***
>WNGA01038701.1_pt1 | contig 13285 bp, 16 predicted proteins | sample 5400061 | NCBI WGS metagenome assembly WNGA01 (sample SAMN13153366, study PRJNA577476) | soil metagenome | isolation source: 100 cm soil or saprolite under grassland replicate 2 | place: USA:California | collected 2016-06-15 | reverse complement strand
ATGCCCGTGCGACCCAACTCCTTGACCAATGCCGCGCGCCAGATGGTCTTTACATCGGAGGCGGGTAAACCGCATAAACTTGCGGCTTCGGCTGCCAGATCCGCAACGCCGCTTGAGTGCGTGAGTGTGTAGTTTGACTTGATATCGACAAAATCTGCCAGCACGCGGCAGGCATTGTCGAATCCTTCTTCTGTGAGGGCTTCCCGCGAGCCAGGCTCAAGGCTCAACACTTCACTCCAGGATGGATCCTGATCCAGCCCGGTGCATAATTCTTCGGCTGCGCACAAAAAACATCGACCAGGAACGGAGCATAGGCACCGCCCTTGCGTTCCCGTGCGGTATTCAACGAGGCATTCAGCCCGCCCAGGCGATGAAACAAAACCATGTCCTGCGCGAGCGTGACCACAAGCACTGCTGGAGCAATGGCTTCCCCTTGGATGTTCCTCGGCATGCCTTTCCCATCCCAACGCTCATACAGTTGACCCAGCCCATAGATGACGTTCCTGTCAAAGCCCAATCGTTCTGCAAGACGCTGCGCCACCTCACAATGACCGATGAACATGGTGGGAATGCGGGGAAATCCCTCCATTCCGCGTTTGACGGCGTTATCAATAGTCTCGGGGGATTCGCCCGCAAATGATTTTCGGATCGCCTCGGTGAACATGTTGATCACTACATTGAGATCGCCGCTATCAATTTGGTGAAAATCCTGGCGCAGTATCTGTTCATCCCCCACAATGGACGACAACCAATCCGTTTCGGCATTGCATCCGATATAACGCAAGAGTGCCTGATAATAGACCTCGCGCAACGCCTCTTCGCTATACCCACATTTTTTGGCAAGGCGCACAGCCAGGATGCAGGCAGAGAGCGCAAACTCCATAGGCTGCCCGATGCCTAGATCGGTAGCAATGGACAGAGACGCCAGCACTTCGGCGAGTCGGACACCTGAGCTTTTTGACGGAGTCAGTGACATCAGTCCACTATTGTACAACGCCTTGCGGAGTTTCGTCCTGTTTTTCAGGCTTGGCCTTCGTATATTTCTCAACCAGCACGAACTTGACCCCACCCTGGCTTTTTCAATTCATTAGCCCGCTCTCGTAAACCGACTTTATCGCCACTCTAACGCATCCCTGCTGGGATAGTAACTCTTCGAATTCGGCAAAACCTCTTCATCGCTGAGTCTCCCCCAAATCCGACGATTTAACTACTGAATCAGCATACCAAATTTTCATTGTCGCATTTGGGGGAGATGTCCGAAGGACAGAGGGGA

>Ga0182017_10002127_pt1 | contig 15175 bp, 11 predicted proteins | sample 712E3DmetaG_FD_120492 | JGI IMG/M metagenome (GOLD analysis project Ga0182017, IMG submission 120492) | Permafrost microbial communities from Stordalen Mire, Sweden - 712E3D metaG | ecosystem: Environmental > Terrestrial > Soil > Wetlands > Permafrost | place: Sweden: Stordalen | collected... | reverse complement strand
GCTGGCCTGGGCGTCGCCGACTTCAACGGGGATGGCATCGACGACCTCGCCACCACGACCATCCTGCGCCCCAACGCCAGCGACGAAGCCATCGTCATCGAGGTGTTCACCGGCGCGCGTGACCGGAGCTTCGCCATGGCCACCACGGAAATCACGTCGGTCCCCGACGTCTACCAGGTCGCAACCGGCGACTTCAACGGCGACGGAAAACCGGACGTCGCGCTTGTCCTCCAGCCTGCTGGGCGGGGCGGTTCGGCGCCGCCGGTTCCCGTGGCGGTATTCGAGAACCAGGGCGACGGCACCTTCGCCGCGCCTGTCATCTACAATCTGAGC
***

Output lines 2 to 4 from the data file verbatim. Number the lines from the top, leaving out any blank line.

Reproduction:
ATGCCCGTGCGACCCAACTCCTTGACCAATGCCGCGCGCCAGATGGTCTTTACATCGGAGGCGGGTAAACCGCATAAACTTGCGGCTTCGGCTGCCAGATCCGCAACGCCGCTTGAGTGCGTGAGTGTGTAGTTTGACTTGATATCGACAAAATCTGCCAGCACGCGGCAGGCATTGTCGAATCCTTCTTCTGTGAGGGCTTCCCGCGAGCCAGGCTCAAGGCTCAACACTTCACTCCAGGATGGATCCTGATCCAGCCCGGTGCATAATTCTTCGGCTGCGCACAAAAAACATCGACCAGGAACGGAGCATAGGCACCGCCCTTGCGTTCCCGTGCGGTATTCAACGAGGCATTCAGCCCGCCCAGGCGATGAAACAAAACCATGTCCTGCGCGAGCGTGACCACAAGCACTGCTGGAGCAATGGCTTCCCCTTGGATGTTCCTCGGCATGCCTTTCCCATCCCAACGCTCATACAGTTGACCCAGCCCATAGATGACGTTCCTGTCAAAGCCCAATCGTTCTGCAAGACGCTGCGCCACCTCACAATGACCGATGAACATGGTGGGAATGCGGGGAAATCCCTCCATTCCGCGTTTGACGGCGTTATCAATAGTCTCGGGGGATTCGCCCGCAAATGATTTTCGGATCGCCTCGGTGAACATGTTGATCACTACATTGAGATCGCCGCTATCAATTTGGTGAAAATCCTGGCGCAGTATCTGTTCATCCCCCACAATGGACGACAACCAATCCGTTTCGGCATTGCATCCGATATAACGCAAGAGTGCCTGATAATAGACCTCGCGCAACGCCTCTTCGCTATACCCACATTTTTTGGCAAGGCGCACAGCCAGGATGCAGGCAGAGAGCGCAAACTCCATAGGCTGCCCGATGCCTAGATCGGTAGCAATGGACAGAGACGCCAGCACTTCGGCGAGTCGGACACCTGAGCTTTTTGACGGAGTCAGTGACATCAGTCCACTATTGTACAACGCCTTGCGGAGTTTCGTCCTGTTTTTCAGGCTTGGCCTTCGTATATTTCTCAACCAGCACGAACTTGACCCCACCCTGGCTTTTTCAATTCATTAGCCCGCTCTCGTAAACCGACTTTATCGCCACTCTAACGCATCCCTGCTGGGATAGTAACTCTTCGAATTCGGCAAAACCTCTTCATCGCTGAGTCTCCCCCAAATCCGACGATTTAACTACTGAATCAGCATACCAAATTTTCATTGTCGCATTTGGGGGAGATGTCCGAAGGACAGAGGGGA

>Ga0182017_10002127_pt1 | contig 15175 bp, 11 predicted proteins | sample 712E3DmetaG_FD_120492 | JGI IMG/M metagenome (GOLD analysis project Ga0182017, IMG submission 120492) | Permafrost microbial communities from Stordalen Mire, Sweden - 712E3D metaG | ecosystem: Environmental > Terrestrial > Soil > Wetlands > Permafrost | place: Sweden: Stordalen | collected... | reverse complement strand
GCTGGCCTGGGCGTCGCCGACTTCAACGGGGATGGCATCGACGACCTCGCCACCACGACCATCCTGCGCCCCAACGCCAGCGACGAAGCCATCGTCATCGAGGTGTTCACCGGCGCGCGTGACCGGAGCTTCGCCATGGCCACCACGGAAATCACGTCGGTCCCCGACGTCTACCAGGTCGCAACCGGCGACTTCAACGGCGACGGAAAACCGGACGTCGCGCTTGTCCTCCAGCCTGCTGGGCGGGGCGGTTCGGCGCCGCCGGTTCCCGTGGCGGTATTCGAGAACCAGGGCGACGGCACCTTCGCCGCGCCTGTCATCTACAATCTGAGC